Parallels with M&S’s Christmas campaign

A similar incident occurred in early November when the UK supermarket chain Marks & Spencer faced a backlash against a social post taken from its Christmas advert. The image showed red and green Christmas cracker crowns being burned in a fireplace and was criticized online for resembling a Palestinian flag on fire. The ASA received 116 complaints about the image.

Marks & Spencer was quick to react by taking down the post and putting out a statement claiming that, like Zara, the photograph was taken before the war started. “While the intent was to playfully show that some people just don’t enjoy wearing paper Christmas hats over the festive season, we have removed the post following feedback and we apologize for any unintentional hurt caused,” it read.

Tamara Littleton, the co-founder of PR crisis company Polpeo, likens the cases and explains that both are about “perception” and not intention. However, she says even if a brand doesn’t intend to cause harm, being able to switch direction quickly is part of the job remit now.

“You have to be ready to apologize,” she says. ”M&S apologized very quickly, dealt with it swiftly and moved on, but Zara focused so much on the intent and then went quiet. If it had focused more on the apology, it would have moved it on much faster.”

In this instance, the public and the press stepped in to create their narrative and Littleton’s own social listening has counted 38,000 comments about the Zara campaign.

She says that brands should by now be used to this way of working, having learned from the pandemic. “Brands need to be more sensitive to how customers are behaving and it’s really about reading the room. Brands need to be able to switch direction quickly – this is the new normal. It might be that these are prepared months in advance, but world events get in the way.”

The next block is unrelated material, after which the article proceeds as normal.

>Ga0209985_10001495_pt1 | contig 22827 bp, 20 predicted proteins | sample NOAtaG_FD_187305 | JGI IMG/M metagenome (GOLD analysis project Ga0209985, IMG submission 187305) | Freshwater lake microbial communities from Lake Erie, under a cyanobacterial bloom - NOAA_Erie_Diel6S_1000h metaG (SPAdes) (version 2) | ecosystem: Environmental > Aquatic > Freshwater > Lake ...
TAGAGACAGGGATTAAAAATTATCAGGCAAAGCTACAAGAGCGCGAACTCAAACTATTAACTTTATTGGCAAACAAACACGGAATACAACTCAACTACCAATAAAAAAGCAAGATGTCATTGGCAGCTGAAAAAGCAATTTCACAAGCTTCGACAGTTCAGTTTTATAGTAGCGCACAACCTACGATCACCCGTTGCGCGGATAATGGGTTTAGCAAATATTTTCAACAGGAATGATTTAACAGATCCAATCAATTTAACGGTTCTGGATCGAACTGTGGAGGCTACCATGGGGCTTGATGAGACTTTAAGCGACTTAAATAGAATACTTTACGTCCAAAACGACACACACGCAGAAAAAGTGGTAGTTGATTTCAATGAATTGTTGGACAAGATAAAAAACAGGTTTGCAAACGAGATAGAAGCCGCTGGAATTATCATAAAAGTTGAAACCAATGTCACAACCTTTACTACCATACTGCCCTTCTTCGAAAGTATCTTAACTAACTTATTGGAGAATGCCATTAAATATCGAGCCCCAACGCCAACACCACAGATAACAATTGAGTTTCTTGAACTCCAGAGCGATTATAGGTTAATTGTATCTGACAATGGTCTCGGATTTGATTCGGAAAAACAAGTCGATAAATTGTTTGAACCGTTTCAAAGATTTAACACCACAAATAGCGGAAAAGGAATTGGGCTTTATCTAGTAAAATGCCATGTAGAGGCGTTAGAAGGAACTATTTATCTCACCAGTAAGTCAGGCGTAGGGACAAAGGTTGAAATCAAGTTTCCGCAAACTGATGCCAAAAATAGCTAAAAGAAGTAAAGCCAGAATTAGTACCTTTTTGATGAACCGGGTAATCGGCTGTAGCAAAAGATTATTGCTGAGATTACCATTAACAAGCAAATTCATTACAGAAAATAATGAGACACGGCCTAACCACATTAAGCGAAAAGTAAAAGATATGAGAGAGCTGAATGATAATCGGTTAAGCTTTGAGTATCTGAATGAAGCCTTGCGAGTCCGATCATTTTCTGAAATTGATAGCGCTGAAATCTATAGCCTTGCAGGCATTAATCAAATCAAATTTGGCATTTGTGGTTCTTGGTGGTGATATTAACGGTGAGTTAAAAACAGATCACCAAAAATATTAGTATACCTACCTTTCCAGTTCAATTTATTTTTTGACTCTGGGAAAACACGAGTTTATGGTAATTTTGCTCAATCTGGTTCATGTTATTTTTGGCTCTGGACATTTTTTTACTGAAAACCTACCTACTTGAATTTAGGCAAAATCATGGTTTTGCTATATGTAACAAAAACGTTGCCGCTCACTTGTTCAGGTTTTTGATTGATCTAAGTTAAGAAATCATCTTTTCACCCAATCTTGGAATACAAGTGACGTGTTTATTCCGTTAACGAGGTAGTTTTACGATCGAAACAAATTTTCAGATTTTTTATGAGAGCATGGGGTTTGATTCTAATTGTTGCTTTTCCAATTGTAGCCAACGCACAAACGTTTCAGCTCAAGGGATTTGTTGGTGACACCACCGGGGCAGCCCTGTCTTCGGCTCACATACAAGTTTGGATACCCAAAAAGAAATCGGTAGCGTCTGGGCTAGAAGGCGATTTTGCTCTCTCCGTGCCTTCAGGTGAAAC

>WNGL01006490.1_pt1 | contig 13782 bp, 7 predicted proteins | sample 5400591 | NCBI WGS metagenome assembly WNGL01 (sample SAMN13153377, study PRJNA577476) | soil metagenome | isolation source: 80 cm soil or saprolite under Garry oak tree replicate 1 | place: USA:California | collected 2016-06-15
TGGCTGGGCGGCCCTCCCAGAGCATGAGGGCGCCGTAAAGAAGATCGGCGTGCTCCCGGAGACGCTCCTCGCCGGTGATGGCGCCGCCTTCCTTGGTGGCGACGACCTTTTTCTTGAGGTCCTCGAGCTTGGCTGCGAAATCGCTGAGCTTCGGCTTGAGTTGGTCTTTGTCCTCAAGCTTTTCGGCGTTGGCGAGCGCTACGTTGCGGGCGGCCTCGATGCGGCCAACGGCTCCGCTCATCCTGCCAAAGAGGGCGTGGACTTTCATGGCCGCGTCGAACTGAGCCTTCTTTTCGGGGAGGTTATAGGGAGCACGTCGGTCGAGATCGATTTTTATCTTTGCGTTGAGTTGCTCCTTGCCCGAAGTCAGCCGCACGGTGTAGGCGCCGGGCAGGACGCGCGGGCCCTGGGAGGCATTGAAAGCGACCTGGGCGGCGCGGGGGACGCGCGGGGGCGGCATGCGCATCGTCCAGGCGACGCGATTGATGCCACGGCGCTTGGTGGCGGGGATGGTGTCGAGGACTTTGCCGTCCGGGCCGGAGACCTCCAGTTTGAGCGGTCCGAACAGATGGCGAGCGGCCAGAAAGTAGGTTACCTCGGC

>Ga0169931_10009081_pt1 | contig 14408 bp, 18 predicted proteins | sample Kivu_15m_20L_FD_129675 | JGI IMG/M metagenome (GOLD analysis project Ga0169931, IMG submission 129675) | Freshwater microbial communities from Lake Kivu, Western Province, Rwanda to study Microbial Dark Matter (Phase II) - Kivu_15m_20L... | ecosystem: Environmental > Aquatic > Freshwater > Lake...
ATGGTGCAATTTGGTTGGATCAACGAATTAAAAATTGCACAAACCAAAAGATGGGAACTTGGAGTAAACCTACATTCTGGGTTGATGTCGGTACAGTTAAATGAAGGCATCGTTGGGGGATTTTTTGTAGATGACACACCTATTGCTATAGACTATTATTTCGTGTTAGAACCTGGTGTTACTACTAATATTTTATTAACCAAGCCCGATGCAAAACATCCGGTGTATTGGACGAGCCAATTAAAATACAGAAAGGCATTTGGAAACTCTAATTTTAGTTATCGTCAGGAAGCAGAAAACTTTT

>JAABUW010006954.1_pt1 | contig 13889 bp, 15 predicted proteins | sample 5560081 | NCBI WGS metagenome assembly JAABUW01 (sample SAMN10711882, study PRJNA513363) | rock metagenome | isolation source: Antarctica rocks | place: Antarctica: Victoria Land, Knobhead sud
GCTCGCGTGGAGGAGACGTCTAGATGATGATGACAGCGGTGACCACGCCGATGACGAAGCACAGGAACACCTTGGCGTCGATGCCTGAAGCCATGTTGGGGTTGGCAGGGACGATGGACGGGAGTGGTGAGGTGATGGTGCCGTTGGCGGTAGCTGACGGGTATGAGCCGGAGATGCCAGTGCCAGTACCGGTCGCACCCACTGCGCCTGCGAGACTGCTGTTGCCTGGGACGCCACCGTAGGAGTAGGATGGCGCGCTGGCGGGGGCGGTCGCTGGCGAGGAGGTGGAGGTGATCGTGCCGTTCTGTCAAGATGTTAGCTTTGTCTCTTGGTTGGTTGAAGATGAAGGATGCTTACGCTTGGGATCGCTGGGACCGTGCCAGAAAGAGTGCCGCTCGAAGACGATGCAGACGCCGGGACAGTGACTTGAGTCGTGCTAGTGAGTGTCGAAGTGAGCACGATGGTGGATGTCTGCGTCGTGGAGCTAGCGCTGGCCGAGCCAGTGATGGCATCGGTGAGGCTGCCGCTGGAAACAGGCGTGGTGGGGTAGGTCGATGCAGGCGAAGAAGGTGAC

Littleton, who is also chief executive officer of The Social Element, acknowledges that the decision isn’t always easy, especially when money is at risk of being wasted, but “sometimes you make to have to make brave, bold decisions and say, ‘this is not going to land well with our audience.’”

Be agile, reactive and brave to respond to change

The Zara campaign spanned in-store marketing and online, where teams often work in silos. The social team, though, can be of huge benefit to the rest of the brand team to ensure that campaigns across various marketing functions stay as close as possible to the cultural pulse.

Jess Morris, the campaign director at The Goat Agency, says it’s the job of the brand and agency social team to be “on top of the news on a macro scale,” but also within the world of influencer marketing and social. She says the only way to do this is to continuously interact, research and report, and to conduct social listening and audience sentiment analysis.

“If you understand your audience, where their interests are, how they might be feeling and what they’re engaging with – positively and negatively – on social, you’re in a better place to understand how they may receive your content. The key is to have a team that can be agile and reactive and is set up to respond to change.”

Additional reporting from senior reporter Amy Houston.

Social Media Crisis PR Marketing